In the early 50 or 60,000 years BC of sapiens’ migratory patterns, they were brave and ambitious. Hunting and foraging into the great unknown. Whether forced by local conflicts, climatic changes, excessive foraging and hunting or whether just inspired by an immense sense of adventure, sapiens migrated or fled from Africa westwards through Europe and eastwards through Asia, south to eventually reach New Guinea and Australia and North through Siberia before travelling down through Alaska and North America all the way to the steaming jungles of South America. In addition, the Polynesian sapiens ventured out onto the oceans in little more than dugout logs with a sail attached, to eventually colonise Hawaii, Tonga, Samoa, Fiji, Tahiti and New Zealand.
These were people who travelled into the unknown, relying entirely on their own hunting and foraging skills for survival. Travelling from the Northern Africa and the Mediterranean up through the frozen wastelands of Siberia then down through Alaska must have been enormously daunting; and hunting the giant mammoths for survival equally daunting. Of course it happened progressively over hundreds of generations. Sapiens had reached North America by 10,000 bc probably having started the migration some 40,000 years prior.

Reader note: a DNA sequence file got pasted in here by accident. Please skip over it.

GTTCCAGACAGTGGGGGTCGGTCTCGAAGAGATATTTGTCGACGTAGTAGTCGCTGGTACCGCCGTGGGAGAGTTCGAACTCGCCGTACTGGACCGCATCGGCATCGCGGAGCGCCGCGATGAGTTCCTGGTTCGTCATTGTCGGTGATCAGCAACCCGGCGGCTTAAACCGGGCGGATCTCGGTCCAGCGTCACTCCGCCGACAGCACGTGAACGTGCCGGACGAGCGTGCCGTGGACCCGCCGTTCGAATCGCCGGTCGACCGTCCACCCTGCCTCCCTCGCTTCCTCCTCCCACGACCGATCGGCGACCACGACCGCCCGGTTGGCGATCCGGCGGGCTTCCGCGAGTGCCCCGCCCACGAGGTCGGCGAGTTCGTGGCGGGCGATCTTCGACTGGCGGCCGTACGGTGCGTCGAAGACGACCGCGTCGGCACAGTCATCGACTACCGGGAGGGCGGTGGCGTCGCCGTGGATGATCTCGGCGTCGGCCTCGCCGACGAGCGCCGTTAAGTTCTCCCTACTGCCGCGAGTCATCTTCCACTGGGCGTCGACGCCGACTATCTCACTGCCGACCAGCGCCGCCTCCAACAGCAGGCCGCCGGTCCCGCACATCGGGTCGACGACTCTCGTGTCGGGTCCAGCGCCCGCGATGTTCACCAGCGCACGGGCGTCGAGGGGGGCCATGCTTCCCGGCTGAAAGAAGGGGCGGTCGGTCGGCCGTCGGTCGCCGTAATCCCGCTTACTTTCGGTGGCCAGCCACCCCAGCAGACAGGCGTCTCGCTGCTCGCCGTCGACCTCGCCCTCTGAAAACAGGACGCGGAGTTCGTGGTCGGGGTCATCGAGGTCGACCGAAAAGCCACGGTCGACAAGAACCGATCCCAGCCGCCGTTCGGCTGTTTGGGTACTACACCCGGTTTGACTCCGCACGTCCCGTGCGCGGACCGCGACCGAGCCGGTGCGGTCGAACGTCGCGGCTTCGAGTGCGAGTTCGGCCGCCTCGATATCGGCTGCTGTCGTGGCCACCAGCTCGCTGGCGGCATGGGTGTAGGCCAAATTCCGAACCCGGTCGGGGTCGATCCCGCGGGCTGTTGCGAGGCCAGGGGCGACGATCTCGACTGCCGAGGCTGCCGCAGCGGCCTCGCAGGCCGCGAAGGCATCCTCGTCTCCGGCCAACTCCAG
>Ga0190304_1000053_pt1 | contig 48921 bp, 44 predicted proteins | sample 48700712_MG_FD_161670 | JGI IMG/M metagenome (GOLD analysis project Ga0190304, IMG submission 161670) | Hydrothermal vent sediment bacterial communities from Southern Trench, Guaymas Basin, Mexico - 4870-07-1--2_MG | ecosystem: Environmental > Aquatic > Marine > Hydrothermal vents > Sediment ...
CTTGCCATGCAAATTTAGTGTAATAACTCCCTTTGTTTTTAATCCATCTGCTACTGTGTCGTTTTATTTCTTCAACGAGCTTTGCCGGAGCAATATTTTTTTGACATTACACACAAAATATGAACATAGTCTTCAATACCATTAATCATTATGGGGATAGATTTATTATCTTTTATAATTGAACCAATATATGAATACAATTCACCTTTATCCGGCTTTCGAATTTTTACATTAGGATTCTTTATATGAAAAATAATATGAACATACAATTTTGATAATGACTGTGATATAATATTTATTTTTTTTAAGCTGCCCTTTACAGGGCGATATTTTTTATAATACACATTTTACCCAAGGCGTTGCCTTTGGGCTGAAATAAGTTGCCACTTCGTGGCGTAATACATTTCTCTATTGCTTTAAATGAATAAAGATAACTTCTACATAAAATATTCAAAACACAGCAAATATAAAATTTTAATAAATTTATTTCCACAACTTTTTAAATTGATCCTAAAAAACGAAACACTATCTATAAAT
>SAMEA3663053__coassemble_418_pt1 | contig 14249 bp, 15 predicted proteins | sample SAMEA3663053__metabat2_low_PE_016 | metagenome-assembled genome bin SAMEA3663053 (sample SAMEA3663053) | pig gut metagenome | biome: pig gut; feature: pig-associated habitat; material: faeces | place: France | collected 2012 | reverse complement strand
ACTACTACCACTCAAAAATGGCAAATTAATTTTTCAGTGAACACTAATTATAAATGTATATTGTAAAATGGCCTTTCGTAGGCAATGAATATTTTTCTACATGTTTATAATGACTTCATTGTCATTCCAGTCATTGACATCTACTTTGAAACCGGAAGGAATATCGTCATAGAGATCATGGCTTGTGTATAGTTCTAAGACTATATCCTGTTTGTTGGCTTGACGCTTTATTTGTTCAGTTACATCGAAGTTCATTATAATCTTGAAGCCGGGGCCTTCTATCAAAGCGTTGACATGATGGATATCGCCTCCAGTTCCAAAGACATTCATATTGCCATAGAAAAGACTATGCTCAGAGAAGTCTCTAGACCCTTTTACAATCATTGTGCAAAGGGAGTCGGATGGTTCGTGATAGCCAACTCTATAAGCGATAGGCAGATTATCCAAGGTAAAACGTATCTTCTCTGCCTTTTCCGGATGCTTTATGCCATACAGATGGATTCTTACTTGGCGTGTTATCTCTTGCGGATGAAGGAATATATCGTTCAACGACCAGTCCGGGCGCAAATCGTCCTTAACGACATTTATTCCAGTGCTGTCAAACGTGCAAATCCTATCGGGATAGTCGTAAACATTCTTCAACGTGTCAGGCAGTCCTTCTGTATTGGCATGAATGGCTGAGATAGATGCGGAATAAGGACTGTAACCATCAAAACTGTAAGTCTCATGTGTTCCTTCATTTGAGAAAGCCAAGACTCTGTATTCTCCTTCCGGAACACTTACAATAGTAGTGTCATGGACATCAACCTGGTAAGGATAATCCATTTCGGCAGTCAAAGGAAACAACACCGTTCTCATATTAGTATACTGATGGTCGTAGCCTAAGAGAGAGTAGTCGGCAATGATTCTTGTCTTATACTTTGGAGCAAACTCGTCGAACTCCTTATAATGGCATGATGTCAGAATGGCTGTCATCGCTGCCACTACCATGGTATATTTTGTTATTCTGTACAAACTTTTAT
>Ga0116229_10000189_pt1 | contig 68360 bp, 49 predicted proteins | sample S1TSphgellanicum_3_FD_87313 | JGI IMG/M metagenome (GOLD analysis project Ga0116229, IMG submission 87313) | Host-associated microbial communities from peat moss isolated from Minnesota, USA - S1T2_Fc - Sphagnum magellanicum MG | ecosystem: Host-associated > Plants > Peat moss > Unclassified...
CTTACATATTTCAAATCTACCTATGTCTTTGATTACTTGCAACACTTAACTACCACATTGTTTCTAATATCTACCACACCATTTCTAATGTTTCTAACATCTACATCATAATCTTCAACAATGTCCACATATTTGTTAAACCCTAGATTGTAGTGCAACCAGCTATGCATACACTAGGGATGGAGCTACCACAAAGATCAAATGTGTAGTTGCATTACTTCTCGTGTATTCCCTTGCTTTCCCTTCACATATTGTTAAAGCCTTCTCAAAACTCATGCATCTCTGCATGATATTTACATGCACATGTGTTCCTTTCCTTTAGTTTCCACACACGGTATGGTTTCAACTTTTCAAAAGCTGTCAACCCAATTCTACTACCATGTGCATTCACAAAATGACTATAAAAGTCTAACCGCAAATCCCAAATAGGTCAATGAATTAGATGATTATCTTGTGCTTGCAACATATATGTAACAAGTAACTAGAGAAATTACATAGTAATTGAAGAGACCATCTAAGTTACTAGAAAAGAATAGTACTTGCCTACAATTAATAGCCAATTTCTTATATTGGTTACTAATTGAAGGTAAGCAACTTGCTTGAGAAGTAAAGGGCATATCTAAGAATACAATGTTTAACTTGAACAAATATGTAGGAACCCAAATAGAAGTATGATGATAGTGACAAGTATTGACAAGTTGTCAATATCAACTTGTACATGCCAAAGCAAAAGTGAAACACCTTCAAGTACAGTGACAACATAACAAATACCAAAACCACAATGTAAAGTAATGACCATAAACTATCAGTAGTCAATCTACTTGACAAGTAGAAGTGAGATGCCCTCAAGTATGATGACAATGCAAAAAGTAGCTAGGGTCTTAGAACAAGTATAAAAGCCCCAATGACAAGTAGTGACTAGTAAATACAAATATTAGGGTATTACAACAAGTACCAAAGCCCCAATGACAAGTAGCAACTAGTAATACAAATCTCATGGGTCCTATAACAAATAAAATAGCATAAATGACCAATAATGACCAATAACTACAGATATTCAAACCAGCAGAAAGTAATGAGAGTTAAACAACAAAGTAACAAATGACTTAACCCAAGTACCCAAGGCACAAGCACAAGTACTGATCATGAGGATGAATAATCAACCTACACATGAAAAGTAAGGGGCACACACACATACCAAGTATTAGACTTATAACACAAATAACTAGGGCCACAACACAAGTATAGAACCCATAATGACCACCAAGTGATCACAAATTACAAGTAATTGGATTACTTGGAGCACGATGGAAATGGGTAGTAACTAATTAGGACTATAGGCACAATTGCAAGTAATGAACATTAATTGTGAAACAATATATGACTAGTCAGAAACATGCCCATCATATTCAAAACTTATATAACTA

The sapiens instinct when they are forced by circumstance to abandon their homeland, has always been to travel to empty land and setup a new culture. Even to some extent this was apparent with the European migration to Australia after WW2. They came with nothing to a very sparsely populated land with precious little social welfare and built a life for themselves. But in the 21st century it seems different. Or more specifically in September 2015 it has instantly become different. Such is the power of social media today.
This response to the Syrian refugee problem marks a significant shift in sapiens attitude towards mass numbers of displaced people. But once the social response level has been reset, the 6 million displaced Afghans and Iraqis are next in the queue. And then hundreds of thousands of economic refugees will be filling the boats along the South East Asian coast. Impending death through warfare or through economic collapse, resulting in starvation/ dehydration/ lack of medicine, is only academic. The human tragedy is the same. The precedent has been set by the global response to the image of a Turkish policeman with a dead Syrian infant. The major difference between this displacement and historical sapiens displacement through the previous 70,000 years is that now they do not go into the wilderness; they head for the brightest lights. They see what the wealthy countries have and say they want a bit of that.
But is that a species solution? Many of the twentieth century problems have largely been created by urbanisation and the condensing of too many people into too small an area. Urbanisation has also brought with it massive global population growth. So is adding 800,000 Syrians into Germany a solution that will benefit mankind as a species?